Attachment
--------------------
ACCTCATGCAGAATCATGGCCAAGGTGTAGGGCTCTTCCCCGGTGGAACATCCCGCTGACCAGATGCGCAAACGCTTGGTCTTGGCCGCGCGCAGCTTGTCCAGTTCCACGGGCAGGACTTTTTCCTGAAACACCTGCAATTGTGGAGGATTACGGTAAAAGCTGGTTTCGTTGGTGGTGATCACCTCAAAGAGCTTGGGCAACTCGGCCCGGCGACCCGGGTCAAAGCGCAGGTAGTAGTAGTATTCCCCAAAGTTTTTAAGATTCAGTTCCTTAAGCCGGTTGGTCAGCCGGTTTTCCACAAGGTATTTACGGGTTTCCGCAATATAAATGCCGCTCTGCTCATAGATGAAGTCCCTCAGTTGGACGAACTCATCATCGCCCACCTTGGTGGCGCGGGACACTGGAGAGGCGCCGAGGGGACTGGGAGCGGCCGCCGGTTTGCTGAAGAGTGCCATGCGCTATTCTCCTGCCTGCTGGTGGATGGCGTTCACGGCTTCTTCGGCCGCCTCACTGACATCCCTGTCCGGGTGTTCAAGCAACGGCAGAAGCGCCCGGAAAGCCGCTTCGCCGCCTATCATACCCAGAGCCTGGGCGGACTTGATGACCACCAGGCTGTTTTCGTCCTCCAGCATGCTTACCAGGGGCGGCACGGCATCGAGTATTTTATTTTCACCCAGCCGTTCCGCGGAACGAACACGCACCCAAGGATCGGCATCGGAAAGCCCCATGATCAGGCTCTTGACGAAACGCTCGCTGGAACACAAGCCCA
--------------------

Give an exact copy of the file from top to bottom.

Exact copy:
ACCTCATGCAGAATCATGGCCAAGGTGTAGGGCTCTTCCCCGGTGGAACATCCCGCTGACCAGATGCGCAAACGCTTGGTCTTGGCCGCGCGCAGCTTGTCCAGTTCCACGGGCAGGACTTTTTCCTGAAACACCTGCAATTGTGGAGGATTACGGTAAAAGCTGGTTTCGTTGGTGGTGATCACCTCAAAGAGCTTGGGCAACTCGGCCCGGCGACCCGGGTCAAAGCGCAGGTAGTAGTAGTATTCCCCAAAGTTTTTAAGATTCAGTTCCTTAAGCCGGTTGGTCAGCCGGTTTTCCACAAGGTATTTACGGGTTTCCGCAATATAAATGCCGCTCTGCTCATAGATGAAGTCCCTCAGTTGGACGAACTCATCATCGCCCACCTTGGTGGCGCGGGACACTGGAGAGGCGCCGAGGGGACTGGGAGCGGCCGCCGGTTTGCTGAAGAGTGCCATGCGCTATTCTCCTGCCTGCTGGTGGATGGCGTTCACGGCTTCTTCGGCCGCCTCACTGACATCCCTGTCCGGGTGTTCAAGCAACGGCAGAAGCGCCCGGAAAGCCGCTTCGCCGCCTATCATACCCAGAGCCTGGGCGGACTTGATGACCACCAGGCTGTTTTCGTCCTCCAGCATGCTTACCAGGGGCGGCACGGCATCGAGTATTTTATTTTCACCCAGCCGTTCCGCGGAACGAACACGCACCCAAGGATCGGCATCGGAAAGCCCCATGATCAGGCTCTTGACGAAACGCTCGCTGGAACACAAGCCCA